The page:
Tiger threats: electrocution


Born Free’s Living with Tigers programme is encouraging farmers in central India to consider alternatives to mains-voltage electric fencing

Wild tigers face many threats to their survival across the Satpuda landscape of central India, where Born Free’s Living with Tigers programme operates. A serious threat is electrocution.

Farming is a key livelihood for many local communities in Satpuda and because of this, farmers naturally need to protect their crops. Many farmers divert electricity straight from power grids to charge electric fences around their fields. This high voltage, tapped straight from the mains, is designed to stop wild herbivores such as wild boar from eating their crop, but inadvertently leads to the death of other wild animals, including tigers.

According to reports gathered by Bombay Natural History Society (BNHS) – which is part of Born Free’s Living with Tigers programme – six tigers died from electrocution in the past year. Two humans and 12 leopards were also killed in this way.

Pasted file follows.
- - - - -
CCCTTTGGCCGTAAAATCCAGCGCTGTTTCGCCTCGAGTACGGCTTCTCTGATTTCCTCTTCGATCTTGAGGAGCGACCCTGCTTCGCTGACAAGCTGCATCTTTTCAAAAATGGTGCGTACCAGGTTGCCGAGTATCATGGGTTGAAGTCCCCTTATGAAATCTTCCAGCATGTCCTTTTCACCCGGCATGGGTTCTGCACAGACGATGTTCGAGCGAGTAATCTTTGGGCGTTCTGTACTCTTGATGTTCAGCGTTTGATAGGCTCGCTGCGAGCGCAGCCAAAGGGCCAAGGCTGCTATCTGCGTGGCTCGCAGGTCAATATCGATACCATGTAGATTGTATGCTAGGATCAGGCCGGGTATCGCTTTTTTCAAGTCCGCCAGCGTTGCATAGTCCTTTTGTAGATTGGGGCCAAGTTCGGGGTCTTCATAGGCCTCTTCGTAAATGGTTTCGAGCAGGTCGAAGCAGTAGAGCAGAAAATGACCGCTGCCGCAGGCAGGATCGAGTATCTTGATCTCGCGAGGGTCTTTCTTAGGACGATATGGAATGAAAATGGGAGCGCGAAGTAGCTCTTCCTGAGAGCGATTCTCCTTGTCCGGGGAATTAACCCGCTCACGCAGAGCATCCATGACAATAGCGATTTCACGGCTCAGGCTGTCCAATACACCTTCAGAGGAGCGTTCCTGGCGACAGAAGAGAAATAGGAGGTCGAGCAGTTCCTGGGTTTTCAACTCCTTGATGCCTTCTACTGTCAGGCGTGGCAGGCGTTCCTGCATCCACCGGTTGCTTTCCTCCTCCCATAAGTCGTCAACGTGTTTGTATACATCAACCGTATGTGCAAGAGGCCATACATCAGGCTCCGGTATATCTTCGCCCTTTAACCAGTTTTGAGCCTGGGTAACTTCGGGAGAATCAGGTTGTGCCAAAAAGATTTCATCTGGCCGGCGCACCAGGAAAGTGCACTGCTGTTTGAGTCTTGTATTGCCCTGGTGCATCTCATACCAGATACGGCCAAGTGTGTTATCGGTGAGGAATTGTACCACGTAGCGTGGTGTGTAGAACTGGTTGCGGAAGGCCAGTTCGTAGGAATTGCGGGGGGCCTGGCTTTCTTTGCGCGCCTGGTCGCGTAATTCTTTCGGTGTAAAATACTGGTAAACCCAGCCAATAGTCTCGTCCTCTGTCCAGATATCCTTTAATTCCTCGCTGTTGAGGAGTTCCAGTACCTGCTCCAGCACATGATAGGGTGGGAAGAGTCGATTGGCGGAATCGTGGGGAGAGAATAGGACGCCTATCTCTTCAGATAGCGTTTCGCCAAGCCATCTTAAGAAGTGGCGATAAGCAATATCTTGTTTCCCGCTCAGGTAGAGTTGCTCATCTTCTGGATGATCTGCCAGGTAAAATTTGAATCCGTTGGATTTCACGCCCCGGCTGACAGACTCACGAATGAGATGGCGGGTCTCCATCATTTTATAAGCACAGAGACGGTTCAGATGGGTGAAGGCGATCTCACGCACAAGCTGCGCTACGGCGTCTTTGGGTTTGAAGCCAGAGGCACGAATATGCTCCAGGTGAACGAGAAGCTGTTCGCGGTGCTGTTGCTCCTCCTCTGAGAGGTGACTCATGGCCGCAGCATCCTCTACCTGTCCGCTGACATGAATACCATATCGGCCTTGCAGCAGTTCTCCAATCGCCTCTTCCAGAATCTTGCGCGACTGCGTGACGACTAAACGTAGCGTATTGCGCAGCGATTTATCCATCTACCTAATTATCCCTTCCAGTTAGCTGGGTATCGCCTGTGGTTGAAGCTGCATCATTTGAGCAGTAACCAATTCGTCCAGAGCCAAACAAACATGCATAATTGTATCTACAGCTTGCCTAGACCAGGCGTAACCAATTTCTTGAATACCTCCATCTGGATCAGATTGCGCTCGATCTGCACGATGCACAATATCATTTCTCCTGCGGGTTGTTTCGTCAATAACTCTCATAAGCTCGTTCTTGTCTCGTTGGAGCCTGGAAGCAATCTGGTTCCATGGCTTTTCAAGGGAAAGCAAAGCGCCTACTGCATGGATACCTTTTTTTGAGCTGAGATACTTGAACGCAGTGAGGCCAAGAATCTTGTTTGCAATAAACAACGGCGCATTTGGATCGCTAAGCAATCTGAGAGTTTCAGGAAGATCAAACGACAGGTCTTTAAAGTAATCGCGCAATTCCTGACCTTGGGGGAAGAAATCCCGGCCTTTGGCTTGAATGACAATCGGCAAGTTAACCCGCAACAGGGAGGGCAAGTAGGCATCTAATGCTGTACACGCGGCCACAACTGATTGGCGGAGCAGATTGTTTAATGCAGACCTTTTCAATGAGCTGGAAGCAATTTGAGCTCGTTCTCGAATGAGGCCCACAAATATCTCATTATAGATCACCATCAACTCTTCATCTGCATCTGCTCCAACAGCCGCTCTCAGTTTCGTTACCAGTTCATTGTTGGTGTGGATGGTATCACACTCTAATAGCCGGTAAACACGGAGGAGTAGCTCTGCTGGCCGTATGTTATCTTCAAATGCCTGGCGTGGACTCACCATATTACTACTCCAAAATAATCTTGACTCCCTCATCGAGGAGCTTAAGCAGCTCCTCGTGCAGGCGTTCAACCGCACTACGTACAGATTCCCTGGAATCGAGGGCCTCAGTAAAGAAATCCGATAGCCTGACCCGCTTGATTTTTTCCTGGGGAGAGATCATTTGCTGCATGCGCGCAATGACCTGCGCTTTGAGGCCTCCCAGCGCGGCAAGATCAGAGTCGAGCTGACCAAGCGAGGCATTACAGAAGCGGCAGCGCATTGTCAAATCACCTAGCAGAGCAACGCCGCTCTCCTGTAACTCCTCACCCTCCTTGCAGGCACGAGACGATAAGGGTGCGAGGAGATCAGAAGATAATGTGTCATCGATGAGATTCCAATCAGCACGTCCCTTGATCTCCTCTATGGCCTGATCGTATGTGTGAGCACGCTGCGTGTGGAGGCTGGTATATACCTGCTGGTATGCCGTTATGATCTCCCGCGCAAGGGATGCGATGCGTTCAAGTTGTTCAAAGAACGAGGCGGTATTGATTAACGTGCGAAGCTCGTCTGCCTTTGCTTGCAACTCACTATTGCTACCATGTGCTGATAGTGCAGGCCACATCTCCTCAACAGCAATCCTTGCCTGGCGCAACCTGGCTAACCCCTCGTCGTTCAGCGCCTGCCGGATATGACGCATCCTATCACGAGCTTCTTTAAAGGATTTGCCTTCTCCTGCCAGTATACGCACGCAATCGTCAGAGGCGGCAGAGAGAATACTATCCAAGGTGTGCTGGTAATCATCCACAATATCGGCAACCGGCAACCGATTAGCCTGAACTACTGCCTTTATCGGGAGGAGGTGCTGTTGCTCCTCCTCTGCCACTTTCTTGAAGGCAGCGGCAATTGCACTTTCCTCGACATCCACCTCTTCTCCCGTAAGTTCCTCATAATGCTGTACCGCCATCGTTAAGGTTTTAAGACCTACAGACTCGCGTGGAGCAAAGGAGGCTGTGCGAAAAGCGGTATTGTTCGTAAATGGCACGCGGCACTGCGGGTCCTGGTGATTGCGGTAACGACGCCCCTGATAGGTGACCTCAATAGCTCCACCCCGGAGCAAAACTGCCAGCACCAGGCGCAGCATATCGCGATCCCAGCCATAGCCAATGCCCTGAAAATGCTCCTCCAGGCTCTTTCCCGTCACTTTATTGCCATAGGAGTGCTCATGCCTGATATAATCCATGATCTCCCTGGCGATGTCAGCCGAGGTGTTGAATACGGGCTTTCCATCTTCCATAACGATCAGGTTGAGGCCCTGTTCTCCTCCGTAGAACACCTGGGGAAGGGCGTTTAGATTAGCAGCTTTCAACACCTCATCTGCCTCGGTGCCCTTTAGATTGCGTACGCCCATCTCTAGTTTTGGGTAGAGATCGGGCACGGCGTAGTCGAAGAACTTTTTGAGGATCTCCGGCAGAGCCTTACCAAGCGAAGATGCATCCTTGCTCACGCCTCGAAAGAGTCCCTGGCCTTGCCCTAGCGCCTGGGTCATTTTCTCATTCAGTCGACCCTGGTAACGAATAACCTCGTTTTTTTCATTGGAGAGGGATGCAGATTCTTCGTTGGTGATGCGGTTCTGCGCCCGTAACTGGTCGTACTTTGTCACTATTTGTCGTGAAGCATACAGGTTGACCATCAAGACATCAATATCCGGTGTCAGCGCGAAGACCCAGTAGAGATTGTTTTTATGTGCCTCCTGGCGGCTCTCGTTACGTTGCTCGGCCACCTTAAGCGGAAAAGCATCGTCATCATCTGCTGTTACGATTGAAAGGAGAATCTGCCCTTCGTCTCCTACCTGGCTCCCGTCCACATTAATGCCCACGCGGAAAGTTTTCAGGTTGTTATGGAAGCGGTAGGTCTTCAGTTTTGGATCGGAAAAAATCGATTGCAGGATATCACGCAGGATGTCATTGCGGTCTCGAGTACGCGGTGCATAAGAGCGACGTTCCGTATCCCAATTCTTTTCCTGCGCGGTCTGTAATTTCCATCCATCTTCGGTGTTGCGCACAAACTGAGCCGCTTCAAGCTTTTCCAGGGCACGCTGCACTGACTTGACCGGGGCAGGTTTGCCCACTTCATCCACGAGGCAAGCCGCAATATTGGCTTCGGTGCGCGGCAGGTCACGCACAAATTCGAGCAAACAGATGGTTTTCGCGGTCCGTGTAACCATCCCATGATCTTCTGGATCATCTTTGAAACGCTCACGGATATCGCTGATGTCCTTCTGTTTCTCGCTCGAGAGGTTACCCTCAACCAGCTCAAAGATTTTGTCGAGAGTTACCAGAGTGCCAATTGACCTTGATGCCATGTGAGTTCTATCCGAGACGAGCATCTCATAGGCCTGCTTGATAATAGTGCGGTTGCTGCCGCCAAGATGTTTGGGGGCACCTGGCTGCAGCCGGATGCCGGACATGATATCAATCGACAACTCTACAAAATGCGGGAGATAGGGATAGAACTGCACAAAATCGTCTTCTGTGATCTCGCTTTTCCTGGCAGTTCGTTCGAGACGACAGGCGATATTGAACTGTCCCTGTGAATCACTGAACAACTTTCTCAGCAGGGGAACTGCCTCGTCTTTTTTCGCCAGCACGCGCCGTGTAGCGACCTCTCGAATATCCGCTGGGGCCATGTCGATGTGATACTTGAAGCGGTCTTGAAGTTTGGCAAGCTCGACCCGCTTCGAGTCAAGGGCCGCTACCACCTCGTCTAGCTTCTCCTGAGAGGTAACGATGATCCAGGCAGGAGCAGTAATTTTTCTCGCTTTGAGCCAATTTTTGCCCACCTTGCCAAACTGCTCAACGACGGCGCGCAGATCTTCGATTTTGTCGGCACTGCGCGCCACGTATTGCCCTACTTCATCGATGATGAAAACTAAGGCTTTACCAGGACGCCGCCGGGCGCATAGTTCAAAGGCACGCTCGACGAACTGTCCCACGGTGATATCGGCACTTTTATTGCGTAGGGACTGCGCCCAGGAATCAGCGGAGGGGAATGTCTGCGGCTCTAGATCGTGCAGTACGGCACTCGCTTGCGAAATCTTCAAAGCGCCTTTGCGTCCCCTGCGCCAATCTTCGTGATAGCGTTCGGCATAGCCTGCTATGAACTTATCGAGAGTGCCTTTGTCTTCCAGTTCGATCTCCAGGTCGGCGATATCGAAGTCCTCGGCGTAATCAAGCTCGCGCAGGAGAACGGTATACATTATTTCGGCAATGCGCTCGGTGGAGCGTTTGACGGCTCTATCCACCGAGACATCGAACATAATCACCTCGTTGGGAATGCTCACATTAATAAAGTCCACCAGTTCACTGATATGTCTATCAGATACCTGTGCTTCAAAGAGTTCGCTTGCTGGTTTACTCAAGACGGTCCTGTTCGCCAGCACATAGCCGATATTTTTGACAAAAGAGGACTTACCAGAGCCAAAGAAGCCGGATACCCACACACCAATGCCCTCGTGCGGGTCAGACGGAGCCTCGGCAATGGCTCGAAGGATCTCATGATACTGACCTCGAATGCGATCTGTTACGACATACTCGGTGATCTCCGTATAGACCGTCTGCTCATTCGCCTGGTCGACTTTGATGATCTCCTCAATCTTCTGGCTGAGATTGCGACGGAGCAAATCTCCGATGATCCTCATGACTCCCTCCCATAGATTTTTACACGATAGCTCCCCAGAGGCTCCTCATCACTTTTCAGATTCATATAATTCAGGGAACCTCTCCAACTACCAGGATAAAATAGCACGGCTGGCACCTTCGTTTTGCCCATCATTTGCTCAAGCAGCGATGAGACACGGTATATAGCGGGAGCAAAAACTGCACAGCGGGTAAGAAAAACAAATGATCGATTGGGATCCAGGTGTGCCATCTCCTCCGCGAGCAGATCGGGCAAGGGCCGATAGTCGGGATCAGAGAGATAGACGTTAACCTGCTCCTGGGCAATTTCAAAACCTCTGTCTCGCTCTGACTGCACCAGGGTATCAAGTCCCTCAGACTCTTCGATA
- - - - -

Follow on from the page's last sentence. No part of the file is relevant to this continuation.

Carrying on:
Born Free’s Living with Tigers works to find solutions to human-wildlife conflict across Satpuda, including alternatives to mains-powered electric fencing. One of these alternatives is solar fencing. As the name implies, solar fencing is powered by the sun. If wild animals touch the fencing, they will get a shock, but not a fatal one.

BNHS educates local communities about solar fencing, and through a scheme funded by the Indian government, works with the Forest Department to get it installed.

According to BNHS, thousands of fences have been installed so far, with farmers paying just 25% of installation costs.

BNHS also educates local children about solar fencing through its Mobile Education Unit. The unit visits 80-100 schools around 10 tiger reserves and several sanctuaries to educate children about wildlife conservation. BNHS believes that if children are taught about conflict issues like mains-powered electric fencing, they will encourage their parents to protect their crops in other ways.

Living with Tigers partner Satpuda Foundation has also been investigating alternative ways to protect crops. Wild boar are notorious for destroying crops, so Satpuda Foundation has been testing a small battery-powered device that powers pairs of flashing LED lights. The lights flash randomly and are designed to look like cats eyes, which discourage wild boar from approaching.

Initiatives like these are happening right across Satpuda thanks to Born Free’s Living with Tigers programme. With your help, we can safeguard wild tiger populations and educate more people on the importance of conservation and approaches to co-existence.